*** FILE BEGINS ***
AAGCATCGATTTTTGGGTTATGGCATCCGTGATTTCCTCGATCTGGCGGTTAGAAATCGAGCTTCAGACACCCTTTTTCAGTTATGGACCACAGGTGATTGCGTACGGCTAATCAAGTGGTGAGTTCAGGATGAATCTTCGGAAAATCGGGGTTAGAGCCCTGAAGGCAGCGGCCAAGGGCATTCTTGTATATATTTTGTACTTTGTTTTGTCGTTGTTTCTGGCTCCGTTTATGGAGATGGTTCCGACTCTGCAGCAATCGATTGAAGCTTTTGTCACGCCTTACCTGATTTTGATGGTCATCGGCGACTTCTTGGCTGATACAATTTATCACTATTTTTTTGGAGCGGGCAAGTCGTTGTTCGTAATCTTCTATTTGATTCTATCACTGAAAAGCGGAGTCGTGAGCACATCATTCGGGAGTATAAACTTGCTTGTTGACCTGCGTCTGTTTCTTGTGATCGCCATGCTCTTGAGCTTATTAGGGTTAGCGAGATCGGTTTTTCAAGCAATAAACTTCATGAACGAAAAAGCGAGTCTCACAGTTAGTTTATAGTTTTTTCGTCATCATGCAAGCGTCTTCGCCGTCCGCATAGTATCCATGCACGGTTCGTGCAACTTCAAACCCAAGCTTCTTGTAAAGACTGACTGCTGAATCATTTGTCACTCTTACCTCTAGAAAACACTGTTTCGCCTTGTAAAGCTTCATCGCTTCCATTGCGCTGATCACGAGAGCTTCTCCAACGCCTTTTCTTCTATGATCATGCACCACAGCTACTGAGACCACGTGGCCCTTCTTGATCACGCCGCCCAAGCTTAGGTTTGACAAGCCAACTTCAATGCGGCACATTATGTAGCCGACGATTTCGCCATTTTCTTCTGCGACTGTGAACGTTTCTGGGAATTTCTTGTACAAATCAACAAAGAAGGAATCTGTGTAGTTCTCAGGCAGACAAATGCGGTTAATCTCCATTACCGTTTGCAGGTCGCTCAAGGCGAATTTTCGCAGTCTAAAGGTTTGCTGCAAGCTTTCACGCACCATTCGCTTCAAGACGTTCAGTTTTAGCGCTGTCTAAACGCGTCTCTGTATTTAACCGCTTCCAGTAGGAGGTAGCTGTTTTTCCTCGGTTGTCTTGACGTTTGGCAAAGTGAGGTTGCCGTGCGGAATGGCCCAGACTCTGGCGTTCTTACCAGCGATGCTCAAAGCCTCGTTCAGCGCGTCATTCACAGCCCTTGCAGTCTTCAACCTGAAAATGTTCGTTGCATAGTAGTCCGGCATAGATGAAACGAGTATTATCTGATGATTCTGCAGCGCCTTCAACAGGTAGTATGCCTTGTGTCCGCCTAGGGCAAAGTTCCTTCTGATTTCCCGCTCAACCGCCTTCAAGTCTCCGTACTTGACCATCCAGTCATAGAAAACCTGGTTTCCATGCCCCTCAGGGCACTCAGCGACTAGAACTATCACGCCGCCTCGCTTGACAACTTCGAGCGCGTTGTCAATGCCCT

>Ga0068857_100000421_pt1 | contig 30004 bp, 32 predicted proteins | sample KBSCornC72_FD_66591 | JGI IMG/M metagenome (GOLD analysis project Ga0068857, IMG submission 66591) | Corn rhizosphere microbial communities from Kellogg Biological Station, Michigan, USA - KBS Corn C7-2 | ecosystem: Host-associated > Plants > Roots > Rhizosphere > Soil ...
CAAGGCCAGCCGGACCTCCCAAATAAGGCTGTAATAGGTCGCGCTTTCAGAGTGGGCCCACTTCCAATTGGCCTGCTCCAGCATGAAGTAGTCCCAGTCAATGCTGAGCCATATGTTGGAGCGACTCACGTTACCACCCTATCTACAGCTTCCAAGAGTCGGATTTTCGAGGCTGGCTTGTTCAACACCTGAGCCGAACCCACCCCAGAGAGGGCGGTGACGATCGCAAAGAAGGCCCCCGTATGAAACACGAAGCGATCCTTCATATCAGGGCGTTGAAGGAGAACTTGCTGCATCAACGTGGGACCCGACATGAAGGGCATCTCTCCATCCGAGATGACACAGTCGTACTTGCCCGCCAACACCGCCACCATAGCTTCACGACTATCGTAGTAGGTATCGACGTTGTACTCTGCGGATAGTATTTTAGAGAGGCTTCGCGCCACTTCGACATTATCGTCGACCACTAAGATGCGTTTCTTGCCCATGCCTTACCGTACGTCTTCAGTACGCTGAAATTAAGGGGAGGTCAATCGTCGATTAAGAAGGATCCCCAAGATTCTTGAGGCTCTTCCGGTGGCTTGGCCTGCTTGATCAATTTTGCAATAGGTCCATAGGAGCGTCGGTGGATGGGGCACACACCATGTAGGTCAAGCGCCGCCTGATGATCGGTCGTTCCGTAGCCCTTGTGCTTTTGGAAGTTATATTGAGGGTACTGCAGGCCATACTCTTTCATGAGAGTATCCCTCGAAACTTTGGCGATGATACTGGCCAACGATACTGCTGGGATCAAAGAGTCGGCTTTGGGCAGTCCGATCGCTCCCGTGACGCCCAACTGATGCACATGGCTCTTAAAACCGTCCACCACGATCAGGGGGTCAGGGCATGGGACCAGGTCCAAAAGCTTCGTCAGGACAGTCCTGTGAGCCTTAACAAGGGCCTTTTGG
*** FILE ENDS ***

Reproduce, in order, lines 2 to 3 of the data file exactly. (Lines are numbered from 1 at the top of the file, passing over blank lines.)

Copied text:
>Ga0068857_100000421_pt1 | contig 30004 bp, 32 predicted proteins | sample KBSCornC72_FD_66591 | JGI IMG/M metagenome (GOLD analysis project Ga0068857, IMG submission 66591) | Corn rhizosphere microbial communities from Kellogg Biological Station, Michigan, USA - KBS Corn C7-2 | ecosystem: Host-associated > Plants > Roots > Rhizosphere > Soil ...
CAAGGCCAGCCGGACCTCCCAAATAAGGCTGTAATAGGTCGCGCTTTCAGAGTGGGCCCACTTCCAATTGGCCTGCTCCAGCATGAAGTAGTCCCAGTCAATGCTGAGCCATATGTTGGAGCGACTCACGTTACCACCCTATCTACAGCTTCCAAGAGTCGGATTTTCGAGGCTGGCTTGTTCAACACCTGAGCCGAACCCACCCCAGAGAGGGCGGTGACGATCGCAAAGAAGGCCCCCGTATGAAACACGAAGCGATCCTTCATATCAGGGCGTTGAAGGAGAACTTGCTGCATCAACGTGGGACCCGACATGAAGGGCATCTCTCCATCCGAGATGACACAGTCGTACTTGCCCGCCAACACCGCCACCATAGCTTCACGACTATCGTAGTAGGTATCGACGTTGTACTCTGCGGATAGTATTTTAGAGAGGCTTCGCGCCACTTCGACATTATCGTCGACCACTAAGATGCGTTTCTTGCCCATGCCTTACCGTACGTCTTCAGTACGCTGAAATTAAGGGGAGGTCAATCGTCGATTAAGAAGGATCCCCAAGATTCTTGAGGCTCTTCCGGTGGCTTGGCCTGCTTGATCAATTTTGCAATAGGTCCATAGGAGCGTCGGTGGATGGGGCACACACCATGTAGGTCAAGCGCCGCCTGATGATCGGTCGTTCCGTAGCCCTTGTGCTTTTGGAAGTTATATTGAGGGTACTGCAGGCCATACTCTTTCATGAGAGTATCCCTCGAAACTTTGGCGATGATACTGGCCAACGATACTGCTGGGATCAAAGAGTCGGCTTTGGGCAGTCCGATCGCTCCCGTGACGCCCAACTGATGCACATGGCTCTTAAAACCGTCCACCACGATCAGGGGGTCAGGGCATGGGACCAGGTCCAAAAGCTTCGTCAGGACAGTCCTGTGAGCCTTAACAAGGGCCTTTTGG